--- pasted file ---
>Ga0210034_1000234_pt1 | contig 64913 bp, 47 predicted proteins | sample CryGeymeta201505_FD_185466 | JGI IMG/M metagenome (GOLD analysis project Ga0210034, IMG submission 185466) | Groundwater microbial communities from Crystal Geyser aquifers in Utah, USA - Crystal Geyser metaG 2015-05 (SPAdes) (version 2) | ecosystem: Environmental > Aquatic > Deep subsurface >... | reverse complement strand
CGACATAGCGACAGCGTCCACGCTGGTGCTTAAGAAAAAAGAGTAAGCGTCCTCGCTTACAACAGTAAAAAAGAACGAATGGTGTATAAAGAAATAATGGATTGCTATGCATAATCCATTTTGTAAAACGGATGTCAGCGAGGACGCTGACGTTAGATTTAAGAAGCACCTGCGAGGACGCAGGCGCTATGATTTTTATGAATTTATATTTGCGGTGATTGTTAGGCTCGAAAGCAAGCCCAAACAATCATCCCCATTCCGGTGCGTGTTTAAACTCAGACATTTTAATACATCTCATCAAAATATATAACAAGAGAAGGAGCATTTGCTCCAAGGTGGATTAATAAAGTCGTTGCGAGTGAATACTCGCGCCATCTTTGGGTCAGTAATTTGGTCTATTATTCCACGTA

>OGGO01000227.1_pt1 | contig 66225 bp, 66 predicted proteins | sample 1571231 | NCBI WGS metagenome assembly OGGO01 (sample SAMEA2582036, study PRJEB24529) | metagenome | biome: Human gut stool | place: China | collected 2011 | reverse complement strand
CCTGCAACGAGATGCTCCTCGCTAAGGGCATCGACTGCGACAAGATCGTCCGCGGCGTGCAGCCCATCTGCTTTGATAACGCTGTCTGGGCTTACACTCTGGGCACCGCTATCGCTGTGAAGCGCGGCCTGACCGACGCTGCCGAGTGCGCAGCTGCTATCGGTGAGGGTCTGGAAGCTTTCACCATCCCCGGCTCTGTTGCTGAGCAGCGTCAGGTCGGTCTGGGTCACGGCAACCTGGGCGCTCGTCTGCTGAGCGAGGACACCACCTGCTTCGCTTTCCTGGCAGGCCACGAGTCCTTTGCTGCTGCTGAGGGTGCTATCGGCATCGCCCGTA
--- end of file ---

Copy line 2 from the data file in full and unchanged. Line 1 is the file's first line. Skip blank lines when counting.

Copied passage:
CGACATAGCGACAGCGTCCACGCTGGTGCTTAAGAAAAAAGAGTAAGCGTCCTCGCTTACAACAGTAAAAAAGAACGAATGGTGTATAAAGAAATAATGGATTGCTATGCATAATCCATTTTGTAAAACGGATGTCAGCGAGGACGCTGACGTTAGATTTAAGAAGCACCTGCGAGGACGCAGGCGCTATGATTTTTATGAATTTATATTTGCGGTGATTGTTAGGCTCGAAAGCAAGCCCAAACAATCATCCCCATTCCGGTGCGTGTTTAAACTCAGACATTTTAATACATCTCATCAAAATATATAACAAGAGAAGGAGCATTTGCTCCAAGGTGGATTAATAAAGTCGTTGCGAGTGAATACTCGCGCCATCTTTGGGTCAGTAATTTGGTCTATTATTCCACGTA